One might think that the group stage of the CONCACAF Gold Cup was a complete failure for Curaçao. The Gold Cup newcomers accumulated zero points after losing a trio of matches by the same 2-0 scoreline to Jamaica, El Salvador and Mexico, before packing their bags for home. Labeling the tiny island nation as a failure, though, would be an incorrect statement, because to properly view the Curaçao national team’s Gold Cup results and effort, one must know where they came from.
Located 40 miles to the north of Venezuela is the island of Curaçao. The capital city is Willemstad and is home to roughly 150,000 of the country’s 159,000 inhabitants. Tourism is the main industry as Curaçao is known for its sunny weather, beautiful beaches and breathtaking coastlines. The island feels like a small piece of Europe in the south Caribbean with its colorful Dutch-influenced architecture.
Curaçao is mostly known in the sporting world for its baseball exploits. Among the island’s most prominent alumni are current Major League Baseball players Kenley Jansen, Didi Gregirious, Jurickson Profar, Jonathan Schoop and Andrelton Simmons, while former MLB stars Andruw Jones and Randall Simon each logged 10-plus years of Major League service time. The island even has a Little League World Series title under its belt, defeating the United States in the 2010 final. With a firm grasp on how to develop baseball talent, football is where Curaçao hopes to advance in the realm of sports next.
Football has been a part of island life at national team level since 1924 when they played under the official name of Territory of Curaçao. The territory was originally organised and governed by the Curaçose Voetbal Bond (Curaçaoan Football Association), and they played under that association name for 37 years, for 21 of which they were recognised by FIFA off and on. The team had modest success, twice placing second in the Caribbean and Central American championships in 1955 and 1957.
In 1946, Curaçao unified with five other Dutch Caribbean islands to form a football team called the Netherlands Antilles, even though the Greater Antilles as a country under the Kingdom of the Netherlands wasn’t officially formed until 1954. Curaçao was joined by Aruba, Bonaire, Saba, Sint Eustatius and Sint Maartin to form the Greater Antilles team.
The side had some early success and was invited to play in the 1952 Summer Olympic Games hosted by Finland. Other accomplishments by the six-island combined side included third-place finishes in 1963 and 1969 at the CONCACAF Championship, the competition that preceded the Gold Cup before its establishment in 1991. In total, the Netherlands Antilles would play 191 games with a record of 52 wins, 50 draws and 89 losses.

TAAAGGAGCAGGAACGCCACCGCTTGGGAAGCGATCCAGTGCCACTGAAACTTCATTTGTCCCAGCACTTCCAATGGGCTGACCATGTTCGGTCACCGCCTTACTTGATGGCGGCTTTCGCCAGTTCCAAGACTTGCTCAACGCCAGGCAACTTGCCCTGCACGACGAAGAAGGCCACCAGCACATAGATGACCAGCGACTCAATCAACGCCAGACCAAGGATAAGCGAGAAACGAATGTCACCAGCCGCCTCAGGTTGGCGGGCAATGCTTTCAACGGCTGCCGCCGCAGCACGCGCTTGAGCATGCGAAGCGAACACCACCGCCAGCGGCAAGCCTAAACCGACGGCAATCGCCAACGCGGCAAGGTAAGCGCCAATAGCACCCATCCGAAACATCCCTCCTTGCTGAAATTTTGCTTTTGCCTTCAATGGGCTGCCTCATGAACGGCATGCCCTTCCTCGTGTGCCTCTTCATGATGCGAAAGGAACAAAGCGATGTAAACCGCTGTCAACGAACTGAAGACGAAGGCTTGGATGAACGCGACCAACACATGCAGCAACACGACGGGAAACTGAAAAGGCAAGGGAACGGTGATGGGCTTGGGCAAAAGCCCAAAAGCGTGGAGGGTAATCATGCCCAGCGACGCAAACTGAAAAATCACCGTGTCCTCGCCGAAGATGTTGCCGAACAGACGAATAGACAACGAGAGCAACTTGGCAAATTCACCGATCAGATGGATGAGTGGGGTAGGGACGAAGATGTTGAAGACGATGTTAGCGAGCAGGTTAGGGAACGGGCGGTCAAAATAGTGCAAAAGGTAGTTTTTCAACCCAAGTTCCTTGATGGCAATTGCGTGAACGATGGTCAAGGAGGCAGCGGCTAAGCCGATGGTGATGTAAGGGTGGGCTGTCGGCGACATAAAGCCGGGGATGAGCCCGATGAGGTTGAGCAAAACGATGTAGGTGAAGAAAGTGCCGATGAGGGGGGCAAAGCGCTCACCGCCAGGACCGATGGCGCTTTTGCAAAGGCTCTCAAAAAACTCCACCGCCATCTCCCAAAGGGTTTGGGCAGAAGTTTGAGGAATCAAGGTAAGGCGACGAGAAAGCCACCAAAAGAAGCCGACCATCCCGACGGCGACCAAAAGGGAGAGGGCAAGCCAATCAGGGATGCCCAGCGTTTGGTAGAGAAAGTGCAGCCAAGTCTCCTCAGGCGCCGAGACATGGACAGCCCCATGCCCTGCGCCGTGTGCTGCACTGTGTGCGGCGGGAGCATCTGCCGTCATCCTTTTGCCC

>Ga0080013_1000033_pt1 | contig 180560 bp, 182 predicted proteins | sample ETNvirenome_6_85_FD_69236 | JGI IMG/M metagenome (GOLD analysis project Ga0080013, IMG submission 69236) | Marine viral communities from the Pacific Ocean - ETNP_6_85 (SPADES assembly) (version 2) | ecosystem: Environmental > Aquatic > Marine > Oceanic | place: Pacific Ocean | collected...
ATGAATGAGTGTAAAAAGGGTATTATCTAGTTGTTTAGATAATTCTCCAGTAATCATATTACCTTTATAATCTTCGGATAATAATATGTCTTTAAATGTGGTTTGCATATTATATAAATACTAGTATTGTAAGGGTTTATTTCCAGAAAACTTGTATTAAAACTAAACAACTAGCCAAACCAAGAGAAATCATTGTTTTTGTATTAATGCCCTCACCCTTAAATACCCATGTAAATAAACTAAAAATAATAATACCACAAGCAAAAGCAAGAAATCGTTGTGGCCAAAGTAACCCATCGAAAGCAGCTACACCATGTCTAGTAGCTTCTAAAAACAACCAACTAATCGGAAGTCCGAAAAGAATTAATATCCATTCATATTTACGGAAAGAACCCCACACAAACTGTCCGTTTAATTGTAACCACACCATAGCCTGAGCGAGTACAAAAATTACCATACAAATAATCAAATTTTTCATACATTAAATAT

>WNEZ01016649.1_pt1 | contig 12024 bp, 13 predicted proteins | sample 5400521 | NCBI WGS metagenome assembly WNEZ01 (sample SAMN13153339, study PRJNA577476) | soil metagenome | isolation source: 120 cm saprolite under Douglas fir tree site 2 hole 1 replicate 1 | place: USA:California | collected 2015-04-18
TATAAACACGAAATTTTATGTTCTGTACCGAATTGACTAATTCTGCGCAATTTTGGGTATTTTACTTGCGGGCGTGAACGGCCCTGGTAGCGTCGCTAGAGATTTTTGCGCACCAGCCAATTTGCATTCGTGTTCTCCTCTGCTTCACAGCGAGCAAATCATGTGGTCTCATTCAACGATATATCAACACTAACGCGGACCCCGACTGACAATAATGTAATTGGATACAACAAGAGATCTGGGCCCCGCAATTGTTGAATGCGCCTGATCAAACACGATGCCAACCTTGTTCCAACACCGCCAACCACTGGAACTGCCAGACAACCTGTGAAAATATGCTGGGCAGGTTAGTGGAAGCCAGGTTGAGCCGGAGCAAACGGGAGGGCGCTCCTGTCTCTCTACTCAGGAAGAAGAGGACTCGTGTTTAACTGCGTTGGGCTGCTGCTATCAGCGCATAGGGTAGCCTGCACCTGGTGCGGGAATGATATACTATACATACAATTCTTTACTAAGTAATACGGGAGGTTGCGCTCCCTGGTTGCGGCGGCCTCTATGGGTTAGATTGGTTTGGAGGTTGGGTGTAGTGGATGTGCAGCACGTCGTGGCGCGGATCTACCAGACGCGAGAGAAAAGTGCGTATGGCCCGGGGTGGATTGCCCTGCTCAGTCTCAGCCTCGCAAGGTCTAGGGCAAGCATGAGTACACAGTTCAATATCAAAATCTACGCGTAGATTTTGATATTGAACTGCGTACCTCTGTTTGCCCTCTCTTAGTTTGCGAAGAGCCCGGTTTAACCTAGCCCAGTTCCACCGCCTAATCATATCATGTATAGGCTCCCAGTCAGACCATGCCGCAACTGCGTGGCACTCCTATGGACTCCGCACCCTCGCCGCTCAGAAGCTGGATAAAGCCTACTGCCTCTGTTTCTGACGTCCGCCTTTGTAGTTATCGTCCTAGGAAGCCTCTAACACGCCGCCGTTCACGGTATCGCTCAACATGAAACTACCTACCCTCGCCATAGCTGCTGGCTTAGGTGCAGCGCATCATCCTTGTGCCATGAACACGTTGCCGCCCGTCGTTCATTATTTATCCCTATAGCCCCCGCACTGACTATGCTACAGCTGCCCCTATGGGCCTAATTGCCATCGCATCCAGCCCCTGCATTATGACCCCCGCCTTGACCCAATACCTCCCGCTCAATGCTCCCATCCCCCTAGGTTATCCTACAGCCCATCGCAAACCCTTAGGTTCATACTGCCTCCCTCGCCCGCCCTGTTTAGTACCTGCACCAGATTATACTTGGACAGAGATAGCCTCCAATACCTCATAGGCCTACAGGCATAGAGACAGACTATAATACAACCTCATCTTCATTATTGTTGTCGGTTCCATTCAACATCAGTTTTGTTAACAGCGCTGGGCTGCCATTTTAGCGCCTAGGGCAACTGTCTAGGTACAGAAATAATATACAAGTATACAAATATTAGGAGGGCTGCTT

In 2010 the Greater Antilles were dissolved and the member islands established themselves as two different entities under the Dutch crown. Curaçao, along with Aruba and Sint Maartin, became constituent countries, while the islands of Bonaire, Sint Eustatius and Saba became Special Municipalities. These actions steered each island to create their own national team and they would play under the unified banner of the Greater Antilles no more.
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This led to the formation of the Curaçao Football Federation (CFF) in 2011, making it one of the youngest footballing nations in the world. From 2011 to 2014, the newly-formed national team scuffled along winning just six matches, drawing six and losing 20.
The year 2015 saw fresh air breathed into the team, with the hiring of former Dutch star Patrick Kluivert as manager. His stated goal for the national team was to qualify for the 2018 World Cup. Kluivert collected 79 caps for the Oranje scoring 40 international goals, and played for top clubs including Ajax, AC Milan, and Barcelona during his career. Born in Amsterdam, Kluivert’s mother was Curaçaoan, giving him a natural connection to the island other than being Dutch.
With his star power, Kluivert was able to raise the profile of Curaçao football and recruited a higher quality of player based across Europe to the national team. Key players brought into the Curaçao set-up under Kluivert included goalkeeper and current captain Eloy Room from Vitesse Arnhem, Aston Villa’s Leandro Bacuna and top goalscorer Felitciano Zschusschen, as well as others plying their trade in Poland, Slovakia and Denmark. Of this group, both Room and Bacuna played youth international football for the Netherlands but took up offers to represent the island nation at senior level.
Watching Curaçao play football, it is easy to see the Dutch influence of Kluivert and the principles he learned at Ajax as a youth player years ago. The side builds out from the back, keeping possession while playing the ball on the ground, all while using the ever-present triangles that are famous to the Dutch style of Totaalvoetbal.
Kluivert would compile a record of six wins, three draws and three defeats in his short tenure as Curaçao manager between March 2015 and June 2016, matching the total number of wins the island accumulated from 2011 to 2014. His time in his mother’s homeland with the national team was cut short when he took a job to coach his son Justin at his former club as the manager of the Ajax U19s. His time back in Amsterdam would be short-lived though as he would take a role as Director of Football for Paris Saint-Germain just three months after re-joining the Amsterdam club.
When looking at the Gold Cup squad, the Dutch influence is very apparent with 10 players calling the Netherlands home for their club football. The rest looks like a decent travel itinerary for hardcore jet-setters with two players each in England and the home island of Curaçao, and one player based in each of nine other countries across Asia, Europe, and the Pacific.
When Kluivert left, his assistant manager Remko Bicentini stepped into his role. Bicentini played one season as a professional in the Dutch league for NEC in 1986/87 scoring two goals in 23 appearances as a central defender.This wasn’t his first role in management as he was an assistant manager for the Netherlands Antilles in 2008 and the manager for the final two years of the squad’s existence during 2009 and 2010. He also had stints managing Dutch amateur sides Beuningse Boys, Orion Nijmegen, and AWC.
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With the groundwork laid by Kluivert, Bicentini has overseen the biggest achievement in the history of Curaçao football under the CFF banner. He brought the 2017 Caribbean Cup to the island as the sixth different nation to do so, in a footballing turnaround not seen too often.